Anyone who knows me well enough, knows I grew up without a lot of money. We struggled. My mom worked her butt off giving us the basics. We had a lot of love. Though we rarely said it in words, we always felt it. Words weren’t needed. We just knew, and know. So, yeah. A lot of love. Not much money.
Because of this, most of what I had as a kid was second hand. Used. Handed down. Often, not in original working order. Sometimes new, but off the discount rack. I still shop that way. When I go into a store, I head straight to the back to the discount rack. It’s very rare that I buy anything a full price. Often these items don’t last long. Or they don’t fit quite right. A sleeve slightly longer than the opposite. The left pant leg a bit wider than the right. A letter missing off of the brand stitching of the lettering. Most times, the only problem it caused was some teasing from the kids at school, or an awkward feel to the fit. Nothing, in retrospect, very pivotal to the daily use of the item.
Unfortunately, that’s how my body feels since the onset of MS. The downside of the situation, in this case, has major effects. The body is off. Mis-matched with my mind. It doesn’t quite fit right, like a pair of underwear off of the discount rack, causing not just an uncomfortable feel, but a complete failure in use, at times. This is the problem.
There is very little chance of this improving, either. Yes, this is a disease with no cure, currently. Yes, over time, this disease will debilitate my motor skills, if I live long enough. (This is already beginning.) Yes, completing what are common daily tasks to most, is an all day challenge for me. Yes, I lie on a regular basis when asked how I am doing. Yes, I feel like I have lost the real me forever! (I’m trying to be positive. I’m using ‘Yes’ often. That’s positivity, right?) Yes, I’m sick and tired of having this fucking disease.
This journey is a combination of good news and bad news almost daily. The problem is, my perspective of ‘good news’ has changed drastically. ‘Good news’ used to be…….Jesus, I’m not really sure if I remember what good news used to be. I do know what it is now, though. What is ‘good news’ for me, now? ‘Good news’ is finding out that a summer day won’t have temps above 80 degrees. On a day like that, my eye won’t go blurry. Fatigue won’t weigh me down all day. Maybe, just maybe, my tremors will be calm enough that, if I decide to dine on rice, couscous, or anything liquid, I will be able to transfer it from the plate/bowl to my mouth without too much spillage. ‘Good news’ is waking up in the morning with MOST of the feeling in my leg. After a morning like that, I know I’ll most likely be able to walk without my cane. On really good days, I can walk like a normal human being, almost without a limp…..almost. ‘Good news’ is finding out that I am accepted by the Vanderbilt Neurologic MS program. This means I’ll be getting access to some of the best MS treatment available today.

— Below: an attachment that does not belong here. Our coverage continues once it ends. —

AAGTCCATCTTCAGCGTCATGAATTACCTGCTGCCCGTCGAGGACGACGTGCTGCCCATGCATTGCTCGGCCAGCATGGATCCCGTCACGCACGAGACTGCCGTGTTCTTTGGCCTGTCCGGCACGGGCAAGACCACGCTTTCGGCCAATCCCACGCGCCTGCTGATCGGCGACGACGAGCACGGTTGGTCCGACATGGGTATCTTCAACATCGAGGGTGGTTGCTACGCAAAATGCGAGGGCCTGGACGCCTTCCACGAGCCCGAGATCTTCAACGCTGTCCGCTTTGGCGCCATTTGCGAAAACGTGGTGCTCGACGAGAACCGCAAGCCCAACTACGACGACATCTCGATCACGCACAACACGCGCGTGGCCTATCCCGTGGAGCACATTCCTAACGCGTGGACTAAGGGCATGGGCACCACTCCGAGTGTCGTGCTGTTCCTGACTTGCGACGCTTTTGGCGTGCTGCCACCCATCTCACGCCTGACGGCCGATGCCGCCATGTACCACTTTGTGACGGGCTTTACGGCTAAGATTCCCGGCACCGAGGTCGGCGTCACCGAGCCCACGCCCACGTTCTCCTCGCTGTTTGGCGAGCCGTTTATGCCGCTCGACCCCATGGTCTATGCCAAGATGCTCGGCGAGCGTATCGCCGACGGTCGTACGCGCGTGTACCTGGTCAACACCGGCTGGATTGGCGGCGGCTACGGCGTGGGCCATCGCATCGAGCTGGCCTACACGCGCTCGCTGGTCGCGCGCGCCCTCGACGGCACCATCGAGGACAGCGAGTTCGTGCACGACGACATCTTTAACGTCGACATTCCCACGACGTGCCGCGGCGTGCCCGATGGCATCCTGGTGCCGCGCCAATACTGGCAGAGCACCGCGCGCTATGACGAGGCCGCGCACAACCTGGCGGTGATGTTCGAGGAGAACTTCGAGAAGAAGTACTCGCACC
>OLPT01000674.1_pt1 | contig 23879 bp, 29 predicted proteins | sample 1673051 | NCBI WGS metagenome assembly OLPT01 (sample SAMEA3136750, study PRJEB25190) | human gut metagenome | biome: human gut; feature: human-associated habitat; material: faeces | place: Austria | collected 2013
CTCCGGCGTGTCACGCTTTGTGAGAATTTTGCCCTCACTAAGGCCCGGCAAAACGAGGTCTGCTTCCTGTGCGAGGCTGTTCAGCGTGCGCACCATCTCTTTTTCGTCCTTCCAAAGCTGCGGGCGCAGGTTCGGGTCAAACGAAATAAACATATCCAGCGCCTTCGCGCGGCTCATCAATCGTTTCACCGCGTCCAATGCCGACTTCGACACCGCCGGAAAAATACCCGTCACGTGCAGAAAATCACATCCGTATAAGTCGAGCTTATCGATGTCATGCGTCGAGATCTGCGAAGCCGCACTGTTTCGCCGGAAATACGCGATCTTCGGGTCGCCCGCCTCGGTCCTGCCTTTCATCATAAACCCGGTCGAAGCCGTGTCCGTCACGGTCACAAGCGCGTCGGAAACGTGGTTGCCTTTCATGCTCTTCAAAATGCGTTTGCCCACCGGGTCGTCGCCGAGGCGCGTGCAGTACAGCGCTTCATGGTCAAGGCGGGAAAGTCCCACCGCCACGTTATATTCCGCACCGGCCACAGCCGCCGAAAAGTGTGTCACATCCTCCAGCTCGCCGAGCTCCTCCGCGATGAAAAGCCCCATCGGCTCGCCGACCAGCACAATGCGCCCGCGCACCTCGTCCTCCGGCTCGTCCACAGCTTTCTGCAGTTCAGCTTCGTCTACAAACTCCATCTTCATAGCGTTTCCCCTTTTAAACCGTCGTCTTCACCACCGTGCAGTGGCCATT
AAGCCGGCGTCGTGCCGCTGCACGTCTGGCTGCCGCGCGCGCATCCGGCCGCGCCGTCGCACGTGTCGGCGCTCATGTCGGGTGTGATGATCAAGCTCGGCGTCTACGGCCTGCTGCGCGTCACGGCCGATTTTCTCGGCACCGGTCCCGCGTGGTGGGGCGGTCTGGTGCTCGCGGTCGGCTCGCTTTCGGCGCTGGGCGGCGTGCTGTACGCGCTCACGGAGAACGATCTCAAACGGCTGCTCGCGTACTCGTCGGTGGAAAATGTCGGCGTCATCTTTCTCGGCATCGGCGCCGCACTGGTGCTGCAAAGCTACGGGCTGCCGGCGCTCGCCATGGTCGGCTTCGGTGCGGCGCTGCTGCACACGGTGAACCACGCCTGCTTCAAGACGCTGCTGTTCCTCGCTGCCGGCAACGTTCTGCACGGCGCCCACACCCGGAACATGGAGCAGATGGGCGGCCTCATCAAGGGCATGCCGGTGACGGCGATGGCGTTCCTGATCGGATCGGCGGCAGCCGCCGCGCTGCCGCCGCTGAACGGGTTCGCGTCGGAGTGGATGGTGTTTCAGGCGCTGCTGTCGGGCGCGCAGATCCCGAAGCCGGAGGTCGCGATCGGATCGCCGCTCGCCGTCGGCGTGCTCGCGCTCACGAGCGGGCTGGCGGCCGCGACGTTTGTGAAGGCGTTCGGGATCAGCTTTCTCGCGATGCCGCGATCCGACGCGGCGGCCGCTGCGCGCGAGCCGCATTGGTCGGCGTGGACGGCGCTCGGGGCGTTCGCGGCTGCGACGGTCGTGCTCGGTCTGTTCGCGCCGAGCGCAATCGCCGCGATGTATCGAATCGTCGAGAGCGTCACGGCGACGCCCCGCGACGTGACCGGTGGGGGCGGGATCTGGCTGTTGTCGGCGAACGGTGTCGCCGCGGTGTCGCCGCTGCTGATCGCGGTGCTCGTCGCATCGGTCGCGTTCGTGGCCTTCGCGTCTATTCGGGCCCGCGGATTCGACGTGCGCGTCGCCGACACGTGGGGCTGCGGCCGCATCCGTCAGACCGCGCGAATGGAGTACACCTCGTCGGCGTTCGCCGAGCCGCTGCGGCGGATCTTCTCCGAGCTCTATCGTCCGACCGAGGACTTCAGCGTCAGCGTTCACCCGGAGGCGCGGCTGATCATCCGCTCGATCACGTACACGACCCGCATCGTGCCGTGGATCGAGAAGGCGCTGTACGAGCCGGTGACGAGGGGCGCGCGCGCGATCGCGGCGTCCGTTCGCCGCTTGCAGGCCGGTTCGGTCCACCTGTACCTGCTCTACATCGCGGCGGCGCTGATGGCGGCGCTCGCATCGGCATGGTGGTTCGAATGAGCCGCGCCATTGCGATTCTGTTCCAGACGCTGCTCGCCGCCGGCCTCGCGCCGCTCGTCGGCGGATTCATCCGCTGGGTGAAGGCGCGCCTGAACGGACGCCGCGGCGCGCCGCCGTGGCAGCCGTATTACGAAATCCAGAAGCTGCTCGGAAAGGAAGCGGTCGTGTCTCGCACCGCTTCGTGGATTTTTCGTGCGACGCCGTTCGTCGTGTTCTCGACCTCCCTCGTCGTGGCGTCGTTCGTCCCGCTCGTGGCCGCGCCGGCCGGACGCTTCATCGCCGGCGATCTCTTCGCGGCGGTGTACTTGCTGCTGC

This is ‘good news’ in my world today. I miss old good news. This new good news doesn’t cause elation. It does not inspire hope. At least, not the levels of aspiration that I used to get with good news. Now, ‘good news’ simply signifies ‘not as bad’. My hope used to reach lofty heights. Today, my hope reaches making it to work/keeping my job, walking without aid/a limp, having the energy to go to a planned event, or simply not having pain.
This is the level of hope that an incurable disease can instill in a person. This is, for all foreseeable futures, my reality. The meaning of the word ‘good’ is completely different, now. So different, that I’m not even sure if I have a recollection of what ‘good’ used to represent for me. Today, it simply means ‘better than bad’.
So, yeah. If you happen to be one of the people that I do actually see from time to time, when you ask me how I’m doing and I say “I’m well.”, all that really means is this. At best, it means I made it out into the world again today without too much trouble. At it’s worse, it means I feel shitty, completely shitty, but I’m not going to lay that on you. The pain, fear, and hopelessness is barely being kept at bay, but let’s be honest. When one asks someone else how they are doing, does that person really want to know, or are they just being polite?
P.S. I know it’s been a long, long time since I posted. It’s been a rough time recently, but I plan on talking about all of it sooner or later, here on MSFMS.
Thanks for reading. Talk to you soon. (Hopefully.)